Westport is filled with all kinds of people.
We are citizens, and we are on various types of visas. A few of us are undocumented.
We are 1st-, 2nd-, 3rd- and 4th-generation Americans, and more. At least one of us — hey, Jacques Voris! – has had family in Westport for at least 10 generations.
We may be descendants of the Pequot tribe here — I’m not sure. If not, every one of us came from somewhere else.
We came from England, Germany and — hey, Saugatuck! — Italy. We came from Canada, Russia, Japan, India, Brazil, Mexico, Israel, Egypt, South Africa and Nigeria.
We came from Norway. And from Haiti.
In the wake of President Trump’s comments yesterday — do I have to remind you he called Haiti and African nations “shithole” countries, and wondered aloud why we don’t have more immigrants from Norway — I reached out to Westporters from those specific places.
Stephanie Mastocciolo is a 1st-generation American. Her parents moved to the US to continue her grandfather’s work in the Caribbean music industry.
Her mother was adamant that Stephanie and her 2 younger sisters take advantage of the limitless opportunities in the US — in education, and for their careers. Her mother wanted her girls to become well-rounded, open-minded individuals here too.
She calls Trump’s comments “offensive, hurtful and very un-American.”
She acknowledges, “Haiti is the poorest country in the Western Hemisphere. Yes, it has a lot of political, social and economic problems. But many — if not all — nations do.”
Trump’s comments sadden her, “because America has come a long way to break down stereotypes and barriers that divide people. America was built on the hard work and ideas of people looking for a better way of life.
She adds, “All nations should be referred to with respect and facts, not ignorant opinions. His comments speak for themselves. They show the true colors of the President of the United States.”
Camilla Moe Røisland moved to Westport in September, with her husband (whose company is building windmills off Long Island) and 2 of her children (a 3rd — and their dog — arrived recently). She worked as a news presenter, reporter and producer for Norway’s biggest radio/TV company.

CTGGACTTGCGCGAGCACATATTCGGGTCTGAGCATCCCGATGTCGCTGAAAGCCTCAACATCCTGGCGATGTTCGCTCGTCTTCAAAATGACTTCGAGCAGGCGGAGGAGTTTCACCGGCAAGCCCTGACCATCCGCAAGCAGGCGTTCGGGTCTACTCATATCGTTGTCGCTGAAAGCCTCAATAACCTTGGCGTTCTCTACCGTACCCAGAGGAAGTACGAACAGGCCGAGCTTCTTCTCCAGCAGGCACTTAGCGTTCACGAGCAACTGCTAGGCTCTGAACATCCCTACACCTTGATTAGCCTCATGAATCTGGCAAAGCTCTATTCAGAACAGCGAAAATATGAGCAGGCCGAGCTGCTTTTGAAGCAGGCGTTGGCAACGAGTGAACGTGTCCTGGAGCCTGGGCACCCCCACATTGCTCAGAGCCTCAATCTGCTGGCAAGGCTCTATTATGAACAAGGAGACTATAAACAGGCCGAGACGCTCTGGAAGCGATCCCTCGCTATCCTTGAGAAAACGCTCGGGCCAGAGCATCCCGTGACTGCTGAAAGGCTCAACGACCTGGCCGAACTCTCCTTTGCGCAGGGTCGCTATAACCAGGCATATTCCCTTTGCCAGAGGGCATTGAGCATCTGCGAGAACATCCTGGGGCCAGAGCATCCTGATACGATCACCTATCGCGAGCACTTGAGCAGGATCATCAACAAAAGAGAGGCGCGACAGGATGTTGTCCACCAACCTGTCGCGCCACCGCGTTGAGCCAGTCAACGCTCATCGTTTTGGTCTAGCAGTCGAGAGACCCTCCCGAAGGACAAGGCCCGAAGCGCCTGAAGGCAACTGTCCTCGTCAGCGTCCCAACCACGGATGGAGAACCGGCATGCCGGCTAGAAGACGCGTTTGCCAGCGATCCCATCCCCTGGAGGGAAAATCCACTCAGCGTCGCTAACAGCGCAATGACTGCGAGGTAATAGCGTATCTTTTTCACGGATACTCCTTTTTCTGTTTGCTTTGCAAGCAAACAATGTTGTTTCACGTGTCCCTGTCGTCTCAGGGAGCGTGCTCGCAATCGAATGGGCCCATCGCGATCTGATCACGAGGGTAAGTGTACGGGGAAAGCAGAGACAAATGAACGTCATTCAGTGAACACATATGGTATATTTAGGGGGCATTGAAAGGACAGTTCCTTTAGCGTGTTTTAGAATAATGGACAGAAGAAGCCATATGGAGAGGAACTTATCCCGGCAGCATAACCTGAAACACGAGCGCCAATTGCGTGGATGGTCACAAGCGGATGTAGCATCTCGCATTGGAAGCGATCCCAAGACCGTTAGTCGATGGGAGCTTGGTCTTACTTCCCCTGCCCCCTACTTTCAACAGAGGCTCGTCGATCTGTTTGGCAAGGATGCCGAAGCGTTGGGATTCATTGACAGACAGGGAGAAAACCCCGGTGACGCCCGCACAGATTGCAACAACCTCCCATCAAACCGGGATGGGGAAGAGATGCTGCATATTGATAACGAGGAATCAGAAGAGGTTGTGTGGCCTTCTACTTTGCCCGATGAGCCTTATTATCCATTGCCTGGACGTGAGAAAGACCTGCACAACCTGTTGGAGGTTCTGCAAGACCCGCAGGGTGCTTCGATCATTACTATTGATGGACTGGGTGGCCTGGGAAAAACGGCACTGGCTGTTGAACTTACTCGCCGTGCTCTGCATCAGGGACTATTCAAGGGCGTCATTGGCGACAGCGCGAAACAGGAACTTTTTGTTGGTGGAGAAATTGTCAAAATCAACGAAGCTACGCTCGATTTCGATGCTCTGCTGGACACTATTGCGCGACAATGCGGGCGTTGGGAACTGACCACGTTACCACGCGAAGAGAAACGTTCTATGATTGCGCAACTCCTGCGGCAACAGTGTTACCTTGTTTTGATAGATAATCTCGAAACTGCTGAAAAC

Camilla does not know if she should take Trump’s words as a compliment or not. She is proud of her country — but does not like it being singled out as a “good one” in comparison to others.
“That’s not worthy of a president. Doesn’t he know, or understand, that the US is built up by immigrants throughout history?” she asks. “America’s strength comes from diversity.”
Trump is right, Camilla says, that Norwegians are highly educated in general, and hard-working. But, she adds, “that doesn’t mean that we are better or smarter than others. We are lucky because we live in a country that gives people both opportunities and security.
“We have a good health system. We take care of everyone. And we believe that all are equal — you are worth a lot even if you are not a male, white, heterosexual and rich.”
So why did she and her family move here?
Her husband had a great work opportunity. They looked forward to a new experience.
It was challenging, sure. But Westport is beautiful, Camilla says. They’ve met “so many nice, warm and welcoming people. We love living close to New York, which is a very exciting and fun city.”
It’s also a city filled with people from all over the world. Including Norway and Haiti.
Westport is too.
And I believe that many — if not all — of my fellow Westporters are glad and proud to count Camilla and Stephanie as our neighbors.